So I want to copy a 97,9GB folder to another folder and started with a high transfer rate and an estimated time of about 30 minutes. As the fdsr continues to copy the transfer rate goes down. Its at about 5Mb/Sec now and the estimated time raised to 5 Hours. The Rate is still dropping (while I wrote this its at 4,3Mb/s already) how can I avoid this and copy the folder at a consistent high transfer rate? I am using ubuntu

  • Are you sure you mean Mb/sec instead of MB/sec? How many files, and specifically how many small files do you have? Have you tried tarring up the source folder, transferring the tar file, and untarring on the destination side? Sep 26, 2015 at 14:33
  • Yes its MB/second and there are about 500,000 Files to be copied. I figured out that copying everything in small portions results in a faster total time. I am still Interested why this is happening. Sep 26, 2015 at 14:35

1 Answer 1


In general, it is much faster to copy larger files than many smaller files. When transferring a single large file, your copy time is dominated by transfer speed. When copying many small files, your time is dominated by file creation.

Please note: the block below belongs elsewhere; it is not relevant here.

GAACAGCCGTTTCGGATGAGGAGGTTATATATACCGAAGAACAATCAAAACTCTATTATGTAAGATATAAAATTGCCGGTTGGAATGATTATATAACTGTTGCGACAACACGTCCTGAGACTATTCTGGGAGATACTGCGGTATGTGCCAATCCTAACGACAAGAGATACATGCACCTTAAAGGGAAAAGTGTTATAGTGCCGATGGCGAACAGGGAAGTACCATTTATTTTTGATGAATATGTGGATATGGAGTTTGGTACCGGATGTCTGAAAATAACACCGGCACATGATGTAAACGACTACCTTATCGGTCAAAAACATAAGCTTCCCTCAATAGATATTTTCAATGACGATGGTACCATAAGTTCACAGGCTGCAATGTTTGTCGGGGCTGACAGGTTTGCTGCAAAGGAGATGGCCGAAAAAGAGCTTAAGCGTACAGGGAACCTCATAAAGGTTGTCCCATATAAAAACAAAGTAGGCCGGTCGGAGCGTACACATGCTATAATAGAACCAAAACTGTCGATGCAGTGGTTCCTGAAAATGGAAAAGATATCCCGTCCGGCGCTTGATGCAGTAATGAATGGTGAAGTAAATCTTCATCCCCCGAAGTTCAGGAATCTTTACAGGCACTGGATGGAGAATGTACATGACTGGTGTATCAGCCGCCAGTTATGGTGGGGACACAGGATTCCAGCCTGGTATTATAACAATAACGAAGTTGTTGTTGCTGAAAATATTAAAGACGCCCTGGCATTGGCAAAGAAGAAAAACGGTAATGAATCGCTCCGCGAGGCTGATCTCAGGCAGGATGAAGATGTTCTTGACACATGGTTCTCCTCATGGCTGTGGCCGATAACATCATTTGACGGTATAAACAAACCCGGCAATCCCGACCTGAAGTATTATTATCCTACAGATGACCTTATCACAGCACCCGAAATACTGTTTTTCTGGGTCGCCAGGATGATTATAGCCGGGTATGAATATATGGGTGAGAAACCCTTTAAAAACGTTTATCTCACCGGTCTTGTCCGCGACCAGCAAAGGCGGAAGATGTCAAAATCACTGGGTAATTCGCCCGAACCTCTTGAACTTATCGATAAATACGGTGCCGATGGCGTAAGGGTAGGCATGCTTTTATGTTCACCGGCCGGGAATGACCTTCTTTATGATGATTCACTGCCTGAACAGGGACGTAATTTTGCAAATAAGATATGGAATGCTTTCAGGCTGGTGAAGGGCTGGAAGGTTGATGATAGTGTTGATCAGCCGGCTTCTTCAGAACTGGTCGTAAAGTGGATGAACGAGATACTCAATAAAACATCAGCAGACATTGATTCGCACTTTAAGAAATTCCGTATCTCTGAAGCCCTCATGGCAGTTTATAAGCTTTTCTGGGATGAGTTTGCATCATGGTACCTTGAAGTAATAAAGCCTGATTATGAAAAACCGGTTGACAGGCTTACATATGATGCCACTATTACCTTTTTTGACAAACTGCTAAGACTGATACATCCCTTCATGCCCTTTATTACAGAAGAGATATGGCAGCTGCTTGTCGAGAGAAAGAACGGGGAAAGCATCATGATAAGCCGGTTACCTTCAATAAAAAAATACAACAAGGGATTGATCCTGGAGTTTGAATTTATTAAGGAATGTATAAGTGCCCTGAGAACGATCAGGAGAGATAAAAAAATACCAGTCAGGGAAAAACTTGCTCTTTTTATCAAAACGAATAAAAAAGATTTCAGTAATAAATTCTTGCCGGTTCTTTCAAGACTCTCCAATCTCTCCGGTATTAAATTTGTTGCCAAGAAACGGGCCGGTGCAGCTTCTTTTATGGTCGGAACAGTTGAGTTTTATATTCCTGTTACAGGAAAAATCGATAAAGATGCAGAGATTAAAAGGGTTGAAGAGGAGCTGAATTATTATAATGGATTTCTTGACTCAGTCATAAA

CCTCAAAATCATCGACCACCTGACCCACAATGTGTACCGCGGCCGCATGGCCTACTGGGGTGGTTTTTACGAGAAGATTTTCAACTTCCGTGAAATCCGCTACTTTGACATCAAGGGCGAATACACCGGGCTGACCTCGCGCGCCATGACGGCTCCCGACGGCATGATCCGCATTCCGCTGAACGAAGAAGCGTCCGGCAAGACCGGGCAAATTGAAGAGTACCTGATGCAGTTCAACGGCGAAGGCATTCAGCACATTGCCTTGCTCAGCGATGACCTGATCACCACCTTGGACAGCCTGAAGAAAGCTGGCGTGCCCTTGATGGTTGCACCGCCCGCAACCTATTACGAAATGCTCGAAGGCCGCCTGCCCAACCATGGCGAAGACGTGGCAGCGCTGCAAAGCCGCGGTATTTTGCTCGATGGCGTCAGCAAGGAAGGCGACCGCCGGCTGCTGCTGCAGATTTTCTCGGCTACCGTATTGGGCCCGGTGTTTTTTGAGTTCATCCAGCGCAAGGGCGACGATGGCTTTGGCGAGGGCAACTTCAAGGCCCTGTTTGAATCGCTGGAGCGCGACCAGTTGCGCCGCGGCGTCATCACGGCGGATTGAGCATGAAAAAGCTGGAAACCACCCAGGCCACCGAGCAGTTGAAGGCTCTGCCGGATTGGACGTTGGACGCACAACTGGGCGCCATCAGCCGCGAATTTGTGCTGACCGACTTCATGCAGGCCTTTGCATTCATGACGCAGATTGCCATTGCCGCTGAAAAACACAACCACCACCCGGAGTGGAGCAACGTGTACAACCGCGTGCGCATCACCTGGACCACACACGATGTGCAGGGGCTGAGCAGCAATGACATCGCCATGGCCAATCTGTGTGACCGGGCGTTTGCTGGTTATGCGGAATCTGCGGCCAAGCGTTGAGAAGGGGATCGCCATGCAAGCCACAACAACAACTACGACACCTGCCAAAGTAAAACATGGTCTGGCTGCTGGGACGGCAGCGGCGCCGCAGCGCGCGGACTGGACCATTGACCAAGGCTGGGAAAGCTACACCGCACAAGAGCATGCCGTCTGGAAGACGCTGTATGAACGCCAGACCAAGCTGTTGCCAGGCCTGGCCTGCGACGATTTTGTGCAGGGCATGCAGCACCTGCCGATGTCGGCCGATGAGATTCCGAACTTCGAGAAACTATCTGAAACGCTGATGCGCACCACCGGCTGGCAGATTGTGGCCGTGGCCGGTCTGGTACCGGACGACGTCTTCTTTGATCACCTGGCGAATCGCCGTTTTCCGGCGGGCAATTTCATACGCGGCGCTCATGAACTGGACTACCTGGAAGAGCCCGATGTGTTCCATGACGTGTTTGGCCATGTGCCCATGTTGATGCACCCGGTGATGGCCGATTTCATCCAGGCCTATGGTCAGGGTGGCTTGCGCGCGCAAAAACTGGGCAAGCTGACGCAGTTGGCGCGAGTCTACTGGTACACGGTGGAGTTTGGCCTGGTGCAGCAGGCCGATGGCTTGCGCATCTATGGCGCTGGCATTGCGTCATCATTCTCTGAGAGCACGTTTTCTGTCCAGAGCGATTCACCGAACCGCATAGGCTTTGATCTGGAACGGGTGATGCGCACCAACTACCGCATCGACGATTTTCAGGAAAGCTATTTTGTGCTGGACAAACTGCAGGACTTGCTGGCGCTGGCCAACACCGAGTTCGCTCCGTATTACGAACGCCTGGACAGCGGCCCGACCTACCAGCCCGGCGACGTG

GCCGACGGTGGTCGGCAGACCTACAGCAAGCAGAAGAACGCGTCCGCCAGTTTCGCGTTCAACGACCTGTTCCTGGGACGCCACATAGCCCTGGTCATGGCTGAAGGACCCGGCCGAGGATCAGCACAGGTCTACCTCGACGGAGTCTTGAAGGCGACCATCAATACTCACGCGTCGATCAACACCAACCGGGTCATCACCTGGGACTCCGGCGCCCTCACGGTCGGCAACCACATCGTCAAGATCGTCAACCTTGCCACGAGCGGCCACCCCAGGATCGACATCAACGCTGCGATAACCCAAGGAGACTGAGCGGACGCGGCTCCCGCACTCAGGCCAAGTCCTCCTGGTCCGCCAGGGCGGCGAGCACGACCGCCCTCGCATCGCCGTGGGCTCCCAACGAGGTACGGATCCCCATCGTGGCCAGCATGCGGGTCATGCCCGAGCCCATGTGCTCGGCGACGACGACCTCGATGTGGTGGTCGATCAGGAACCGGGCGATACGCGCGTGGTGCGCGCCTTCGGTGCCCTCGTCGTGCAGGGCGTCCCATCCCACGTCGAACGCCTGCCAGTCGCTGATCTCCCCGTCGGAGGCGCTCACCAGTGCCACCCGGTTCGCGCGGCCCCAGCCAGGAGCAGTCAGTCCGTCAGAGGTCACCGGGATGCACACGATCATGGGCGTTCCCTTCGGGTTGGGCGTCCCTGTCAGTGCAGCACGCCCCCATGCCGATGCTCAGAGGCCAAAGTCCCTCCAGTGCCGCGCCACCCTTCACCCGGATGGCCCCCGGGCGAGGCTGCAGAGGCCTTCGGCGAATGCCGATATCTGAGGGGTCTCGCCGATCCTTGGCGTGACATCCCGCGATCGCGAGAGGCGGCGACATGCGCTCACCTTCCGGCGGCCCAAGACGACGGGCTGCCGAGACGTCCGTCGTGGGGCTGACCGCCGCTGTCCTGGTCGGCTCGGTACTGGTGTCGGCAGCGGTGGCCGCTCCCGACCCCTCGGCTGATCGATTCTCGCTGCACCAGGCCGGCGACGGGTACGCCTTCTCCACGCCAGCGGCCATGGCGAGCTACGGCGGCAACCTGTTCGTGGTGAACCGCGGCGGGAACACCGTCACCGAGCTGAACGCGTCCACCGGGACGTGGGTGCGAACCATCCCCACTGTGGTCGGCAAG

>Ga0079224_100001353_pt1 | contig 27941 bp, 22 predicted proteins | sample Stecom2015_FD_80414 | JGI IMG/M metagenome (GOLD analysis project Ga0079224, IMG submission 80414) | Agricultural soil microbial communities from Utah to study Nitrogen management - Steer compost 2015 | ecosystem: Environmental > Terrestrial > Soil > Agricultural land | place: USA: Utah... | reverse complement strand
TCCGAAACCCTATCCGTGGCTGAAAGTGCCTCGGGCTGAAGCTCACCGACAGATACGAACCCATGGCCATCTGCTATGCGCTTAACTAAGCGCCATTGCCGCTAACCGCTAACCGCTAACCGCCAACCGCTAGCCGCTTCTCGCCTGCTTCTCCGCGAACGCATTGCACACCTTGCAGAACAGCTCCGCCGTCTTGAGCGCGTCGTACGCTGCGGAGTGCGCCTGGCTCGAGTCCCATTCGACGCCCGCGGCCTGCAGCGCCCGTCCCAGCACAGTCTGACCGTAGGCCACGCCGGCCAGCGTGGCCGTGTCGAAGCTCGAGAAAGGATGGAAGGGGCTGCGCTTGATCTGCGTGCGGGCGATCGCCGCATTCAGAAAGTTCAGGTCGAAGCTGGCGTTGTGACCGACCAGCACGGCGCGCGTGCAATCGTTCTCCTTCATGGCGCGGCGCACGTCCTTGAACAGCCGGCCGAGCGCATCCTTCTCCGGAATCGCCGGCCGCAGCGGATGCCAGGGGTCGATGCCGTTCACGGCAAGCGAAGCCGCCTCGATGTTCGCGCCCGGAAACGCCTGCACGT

You could probably speed things up by tarring up your source folder and transferring the tar file, but note if you have 500,000 files to transfer, you'll have to pay the cost of all that metadata creation sooner or later.

You may also find different file systems are more or less costly. https://unix.stackexchange.com/questions/28756/what-is-the-most-high-performance-linux-filesystem-for-storing-a-lot-of-small-fi is quite old now, but includes a comparison. Additionally, you may choose different mount options for your filesystem, as some of these can make a significant difference. For example, on ext4, you may wish to investigate noatime,nodiratime,relatime,barrier=0,commit=30

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